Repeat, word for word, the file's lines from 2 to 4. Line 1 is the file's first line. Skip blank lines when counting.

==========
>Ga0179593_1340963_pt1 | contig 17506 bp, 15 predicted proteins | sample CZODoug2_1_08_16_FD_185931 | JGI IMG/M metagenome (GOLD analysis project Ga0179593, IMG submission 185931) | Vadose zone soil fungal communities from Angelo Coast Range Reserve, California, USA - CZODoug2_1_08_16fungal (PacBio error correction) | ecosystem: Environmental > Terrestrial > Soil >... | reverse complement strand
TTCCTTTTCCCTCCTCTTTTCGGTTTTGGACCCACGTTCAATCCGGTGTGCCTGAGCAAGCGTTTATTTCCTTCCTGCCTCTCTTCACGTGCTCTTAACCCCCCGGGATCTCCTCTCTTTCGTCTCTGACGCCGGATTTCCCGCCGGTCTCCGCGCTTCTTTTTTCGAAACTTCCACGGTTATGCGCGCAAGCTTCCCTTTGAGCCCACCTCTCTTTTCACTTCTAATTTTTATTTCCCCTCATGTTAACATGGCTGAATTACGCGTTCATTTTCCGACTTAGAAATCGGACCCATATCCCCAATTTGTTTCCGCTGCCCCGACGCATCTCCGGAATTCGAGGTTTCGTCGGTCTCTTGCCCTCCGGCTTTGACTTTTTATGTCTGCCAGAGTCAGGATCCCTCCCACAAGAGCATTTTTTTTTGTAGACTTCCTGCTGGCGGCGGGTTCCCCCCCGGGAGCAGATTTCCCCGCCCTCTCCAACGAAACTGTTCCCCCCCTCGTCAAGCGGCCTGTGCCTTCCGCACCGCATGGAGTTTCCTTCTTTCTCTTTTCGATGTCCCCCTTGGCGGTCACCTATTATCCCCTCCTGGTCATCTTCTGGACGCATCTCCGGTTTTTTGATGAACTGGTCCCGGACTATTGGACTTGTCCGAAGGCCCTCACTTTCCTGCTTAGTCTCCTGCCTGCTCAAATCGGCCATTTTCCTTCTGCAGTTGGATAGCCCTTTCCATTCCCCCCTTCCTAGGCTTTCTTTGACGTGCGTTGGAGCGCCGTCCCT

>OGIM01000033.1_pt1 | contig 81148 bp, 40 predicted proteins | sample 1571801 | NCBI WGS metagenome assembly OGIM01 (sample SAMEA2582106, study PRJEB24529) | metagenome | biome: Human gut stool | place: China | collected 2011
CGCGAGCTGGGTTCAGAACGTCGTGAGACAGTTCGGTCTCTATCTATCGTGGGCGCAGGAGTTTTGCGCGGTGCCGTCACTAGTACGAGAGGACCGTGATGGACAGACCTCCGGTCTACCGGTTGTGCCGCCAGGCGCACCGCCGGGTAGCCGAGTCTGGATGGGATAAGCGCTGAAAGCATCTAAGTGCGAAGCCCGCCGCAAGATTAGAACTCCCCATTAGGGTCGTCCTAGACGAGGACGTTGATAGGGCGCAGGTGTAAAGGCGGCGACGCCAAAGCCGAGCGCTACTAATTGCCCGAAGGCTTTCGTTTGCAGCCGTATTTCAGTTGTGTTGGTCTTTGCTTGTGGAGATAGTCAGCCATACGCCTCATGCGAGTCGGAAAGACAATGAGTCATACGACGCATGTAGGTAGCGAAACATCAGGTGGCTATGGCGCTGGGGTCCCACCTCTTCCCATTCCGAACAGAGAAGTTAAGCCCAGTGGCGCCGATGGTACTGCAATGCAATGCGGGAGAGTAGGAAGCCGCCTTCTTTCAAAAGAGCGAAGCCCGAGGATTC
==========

TTCCTTTTCCCTCCTCTTTTCGGTTTTGGACCCACGTTCAATCCGGTGTGCCTGAGCAAGCGTTTATTTCCTTCCTGCCTCTCTTCACGTGCTCTTAACCCCCCGGGATCTCCTCTCTTTCGTCTCTGACGCCGGATTTCCCGCCGGTCTCCGCGCTTCTTTTTTCGAAACTTCCACGGTTATGCGCGCAAGCTTCCCTTTGAGCCCACCTCTCTTTTCACTTCTAATTTTTATTTCCCCTCATGTTAACATGGCTGAATTACGCGTTCATTTTCCGACTTAGAAATCGGACCCATATCCCCAATTTGTTTCCGCTGCCCCGACGCATCTCCGGAATTCGAGGTTTCGTCGGTCTCTTGCCCTCCGGCTTTGACTTTTTATGTCTGCCAGAGTCAGGATCCCTCCCACAAGAGCATTTTTTTTTGTAGACTTCCTGCTGGCGGCGGGTTCCCCCCCGGGAGCAGATTTCCCCGCCCTCTCCAACGAAACTGTTCCCCCCCTCGTCAAGCGGCCTGTGCCTTCCGCACCGCATGGAGTTTCCTTCTTTCTCTTTTCGATGTCCCCCTTGGCGGTCACCTATTATCCCCTCCTGGTCATCTTCTGGACGCATCTCCGGTTTTTTGATGAACTGGTCCCGGACTATTGGACTTGTCCGAAGGCCCTCACTTTCCTGCTTAGTCTCCTGCCTGCTCAAATCGGCCATTTTCCTTCTGCAGTTGGATAGCCCTTTCCATTCCCCCCTTCCTAGGCTTTCTTTGACGTGCGTTGGAGCGCCGTCCCT

>OGIM01000033.1_pt1 | contig 81148 bp, 40 predicted proteins | sample 1571801 | NCBI WGS metagenome assembly OGIM01 (sample SAMEA2582106, study PRJEB24529) | metagenome | biome: Human gut stool | place: China | collected 2011
CGCGAGCTGGGTTCAGAACGTCGTGAGACAGTTCGGTCTCTATCTATCGTGGGCGCAGGAGTTTTGCGCGGTGCCGTCACTAGTACGAGAGGACCGTGATGGACAGACCTCCGGTCTACCGGTTGTGCCGCCAGGCGCACCGCCGGGTAGCCGAGTCTGGATGGGATAAGCGCTGAAAGCATCTAAGTGCGAAGCCCGCCGCAAGATTAGAACTCCCCATTAGGGTCGTCCTAGACGAGGACGTTGATAGGGCGCAGGTGTAAAGGCGGCGACGCCAAAGCCGAGCGCTACTAATTGCCCGAAGGCTTTCGTTTGCAGCCGTATTTCAGTTGTGTTGGTCTTTGCTTGTGGAGATAGTCAGCCATACGCCTCATGCGAGTCGGAAAGACAATGAGTCATACGACGCATGTAGGTAGCGAAACATCAGGTGGCTATGGCGCTGGGGTCCCACCTCTTCCCATTCCGAACAGAGAAGTTAAGCCCAGTGGCGCCGATGGTACTGCAATGCAATGCGGGAGAGTAGGAAGCCGCCTTCTTTCAAAAGAGCGAAGCCCGAGGATTC